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I am a fresh college graduate. I was wondering the following: Do employers allow employees to review materials relevant for the job during the working hours?

For example, let's say I am working as a machine learning engineer. Let's say that for a particular job task I have to review the math relevant to machine learning. Could I take a book that covers the math topics relevant to machine learning and work through the book during my regular work hours?

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    You will have to ask your boss as this will vary from place to place, gotta VTC for that reason I fear. – Tymoteusz Paul Aug 25 '20 at 17:10
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    Vote to close, as this makes the question off topic here. There is no universal blanket rules around the issue you are describing, it will all vary from company to company, so we cannot really answer this. Check out the tour – Tymoteusz Paul Aug 25 '20 at 17:12
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    I can't imagine any professional setting where the rules are so draconian that one would need to ask for permission, let alone ever be denied, access to reference materials. NO ONE can keep everything in their head. Perhaps in some "air-gapped" high security workplaces web access would be out of the question, but physical paper books? Who would have such a rule? – teego1967 Aug 25 '20 at 18:38
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    @DavidHammen, it appears the OP is talking about an occasional 15-30 minute reading from a book. – teego1967 Aug 25 '20 at 18:39
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    Generally reference materials are not only allowed but encouraged. Unsure why this question is closed. I've never worked anywhere where it was disallowed. Joes answer pretty much covers it, but vtro anyway. – Kilisi Aug 26 '20 at 0:14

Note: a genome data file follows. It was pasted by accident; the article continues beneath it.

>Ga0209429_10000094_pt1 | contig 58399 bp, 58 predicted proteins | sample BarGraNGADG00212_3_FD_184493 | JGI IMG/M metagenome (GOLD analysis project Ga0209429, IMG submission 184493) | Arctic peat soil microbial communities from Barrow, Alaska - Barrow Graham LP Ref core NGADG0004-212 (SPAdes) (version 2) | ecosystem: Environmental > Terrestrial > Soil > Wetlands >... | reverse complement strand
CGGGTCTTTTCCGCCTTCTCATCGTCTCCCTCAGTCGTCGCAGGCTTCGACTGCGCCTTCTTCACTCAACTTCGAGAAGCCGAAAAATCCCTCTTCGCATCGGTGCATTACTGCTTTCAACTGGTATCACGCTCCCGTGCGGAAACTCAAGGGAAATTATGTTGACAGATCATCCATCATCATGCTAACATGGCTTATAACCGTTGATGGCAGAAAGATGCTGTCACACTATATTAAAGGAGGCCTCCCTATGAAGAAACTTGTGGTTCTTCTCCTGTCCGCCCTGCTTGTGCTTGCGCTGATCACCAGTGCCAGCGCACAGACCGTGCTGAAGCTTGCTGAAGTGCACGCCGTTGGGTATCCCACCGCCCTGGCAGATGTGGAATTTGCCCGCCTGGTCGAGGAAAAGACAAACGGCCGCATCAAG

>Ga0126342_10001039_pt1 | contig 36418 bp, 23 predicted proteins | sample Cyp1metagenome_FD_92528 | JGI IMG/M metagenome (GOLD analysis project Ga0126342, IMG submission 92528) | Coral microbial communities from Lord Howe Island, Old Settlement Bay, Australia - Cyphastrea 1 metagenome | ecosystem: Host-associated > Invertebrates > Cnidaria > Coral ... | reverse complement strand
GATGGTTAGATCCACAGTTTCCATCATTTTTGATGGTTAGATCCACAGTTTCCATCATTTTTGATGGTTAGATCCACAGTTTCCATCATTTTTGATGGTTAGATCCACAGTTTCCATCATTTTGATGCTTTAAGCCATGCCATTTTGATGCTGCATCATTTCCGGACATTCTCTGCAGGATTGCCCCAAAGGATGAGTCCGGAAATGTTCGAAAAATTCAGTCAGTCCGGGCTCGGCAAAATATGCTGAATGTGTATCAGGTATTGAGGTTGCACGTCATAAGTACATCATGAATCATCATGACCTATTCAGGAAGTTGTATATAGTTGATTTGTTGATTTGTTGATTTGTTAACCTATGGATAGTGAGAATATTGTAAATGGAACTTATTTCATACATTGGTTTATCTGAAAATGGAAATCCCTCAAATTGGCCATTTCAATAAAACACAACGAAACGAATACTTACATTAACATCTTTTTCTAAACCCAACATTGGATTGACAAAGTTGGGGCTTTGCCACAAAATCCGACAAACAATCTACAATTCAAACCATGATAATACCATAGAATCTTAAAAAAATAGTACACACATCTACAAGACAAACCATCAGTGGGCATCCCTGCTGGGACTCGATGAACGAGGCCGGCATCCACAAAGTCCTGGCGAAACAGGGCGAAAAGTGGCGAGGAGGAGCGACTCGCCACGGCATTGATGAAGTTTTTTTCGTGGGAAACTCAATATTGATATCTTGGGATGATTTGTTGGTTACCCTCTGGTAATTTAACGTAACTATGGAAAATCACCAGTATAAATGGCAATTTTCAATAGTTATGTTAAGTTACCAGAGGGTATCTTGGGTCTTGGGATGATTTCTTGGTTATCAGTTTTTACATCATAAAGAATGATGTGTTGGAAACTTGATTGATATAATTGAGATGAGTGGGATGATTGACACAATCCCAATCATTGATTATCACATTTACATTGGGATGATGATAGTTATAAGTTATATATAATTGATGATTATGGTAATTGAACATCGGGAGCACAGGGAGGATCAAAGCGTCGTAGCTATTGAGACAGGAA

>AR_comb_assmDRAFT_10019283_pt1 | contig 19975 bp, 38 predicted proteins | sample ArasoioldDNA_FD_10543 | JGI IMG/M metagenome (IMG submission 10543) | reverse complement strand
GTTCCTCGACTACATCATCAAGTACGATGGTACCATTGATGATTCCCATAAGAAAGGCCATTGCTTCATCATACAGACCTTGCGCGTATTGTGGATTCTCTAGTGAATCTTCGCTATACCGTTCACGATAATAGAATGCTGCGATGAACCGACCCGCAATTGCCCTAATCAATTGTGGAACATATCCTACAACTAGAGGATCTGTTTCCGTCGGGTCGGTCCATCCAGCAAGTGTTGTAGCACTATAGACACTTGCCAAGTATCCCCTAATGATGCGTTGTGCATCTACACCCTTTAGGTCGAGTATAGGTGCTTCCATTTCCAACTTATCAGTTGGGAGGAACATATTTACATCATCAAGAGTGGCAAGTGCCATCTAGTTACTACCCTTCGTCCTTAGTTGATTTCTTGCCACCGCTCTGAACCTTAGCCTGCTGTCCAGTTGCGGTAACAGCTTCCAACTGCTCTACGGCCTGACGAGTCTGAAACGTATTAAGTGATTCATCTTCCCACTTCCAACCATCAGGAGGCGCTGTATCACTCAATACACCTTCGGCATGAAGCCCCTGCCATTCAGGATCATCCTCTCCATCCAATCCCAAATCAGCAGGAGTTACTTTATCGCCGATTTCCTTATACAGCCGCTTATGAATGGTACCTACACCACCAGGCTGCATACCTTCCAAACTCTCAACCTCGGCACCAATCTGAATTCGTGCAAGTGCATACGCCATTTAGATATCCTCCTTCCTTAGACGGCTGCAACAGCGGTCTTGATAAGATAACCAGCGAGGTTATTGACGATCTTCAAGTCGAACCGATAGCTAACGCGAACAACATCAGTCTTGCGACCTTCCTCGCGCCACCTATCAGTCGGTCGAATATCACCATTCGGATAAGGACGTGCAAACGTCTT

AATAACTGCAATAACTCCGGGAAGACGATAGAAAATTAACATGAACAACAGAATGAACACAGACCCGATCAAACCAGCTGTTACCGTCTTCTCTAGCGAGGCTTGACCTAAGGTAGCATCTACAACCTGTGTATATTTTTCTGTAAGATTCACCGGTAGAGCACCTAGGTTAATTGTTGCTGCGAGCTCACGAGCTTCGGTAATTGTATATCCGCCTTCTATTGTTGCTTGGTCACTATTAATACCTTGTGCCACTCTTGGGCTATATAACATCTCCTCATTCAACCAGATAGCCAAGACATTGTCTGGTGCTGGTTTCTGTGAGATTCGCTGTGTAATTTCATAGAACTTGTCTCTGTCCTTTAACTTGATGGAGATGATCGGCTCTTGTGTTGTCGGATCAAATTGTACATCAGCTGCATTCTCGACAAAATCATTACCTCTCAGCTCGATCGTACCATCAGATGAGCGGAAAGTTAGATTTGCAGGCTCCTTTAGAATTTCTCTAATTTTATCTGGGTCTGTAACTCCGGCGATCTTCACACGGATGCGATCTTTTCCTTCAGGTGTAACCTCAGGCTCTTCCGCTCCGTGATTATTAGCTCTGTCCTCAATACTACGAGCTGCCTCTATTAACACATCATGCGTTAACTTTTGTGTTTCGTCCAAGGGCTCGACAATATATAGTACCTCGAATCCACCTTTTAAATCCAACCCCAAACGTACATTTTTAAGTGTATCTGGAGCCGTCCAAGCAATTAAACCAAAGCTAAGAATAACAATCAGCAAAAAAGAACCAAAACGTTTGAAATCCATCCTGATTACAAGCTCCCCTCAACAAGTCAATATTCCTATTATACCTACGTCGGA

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Do employers allow employees to review materials relevant for the job during the working hours?

Many do. Some don't.

It depends on the job, your role, the employer's expectations, etc.

For some jobs, you are expected to know how to do the work without consulting materials. For other jobs, reviewing such materials are a normal part of the process.

Could I take a book that covers the math topics relevant to machine learning and work through the book during my regular work hours?

Using such a book as a reference probably makes sense. Trying to learn how to do your job from such a book probably doesn't.

When in doubt, discuss it with your boss.

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    Totally depends. OTOH reading such a book when moving to an new framework or getting in as a junior developer where the employer KNOWS that you lack this type of knowledge is also quite normal. I have had contracts where I spent MONTHS getting into the codebase and reading up on references. – TomTom Aug 25 '20 at 19:35
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Do employers allow employees to review materials relevant for the job during the working hours?

Strictly answering the question, some do, some do not.

I'm going to infer there's an XY problem at hand here: "How much time should be spent on self-learning?" which again depends on your manager/employer, but if they are a competent manager of a tech company, they should expect a certain amount to be allocated to pure research, depending on the exact job role.

You specifically mention "machine learning engineer". This could be:

  • Software engineer - you are taking pieces developed by other software engineers and data engineers and putting them into an application
  • Data engineer - taking researched algorithms and putting them into a pipeline for use in production
  • Data scientist / analyst - you have reams of data you need to make sense of
  • Researcher - researching and developing novel algorithms
  • Senior engineer - like the above, but you also have some engineers/scientists
  • PI (primary investigator) - you are orchestrating others to do the above

As you go up this list, you can and should be doing more pure research to stay on top of advancements, and implementing challenging mathematical work into code.

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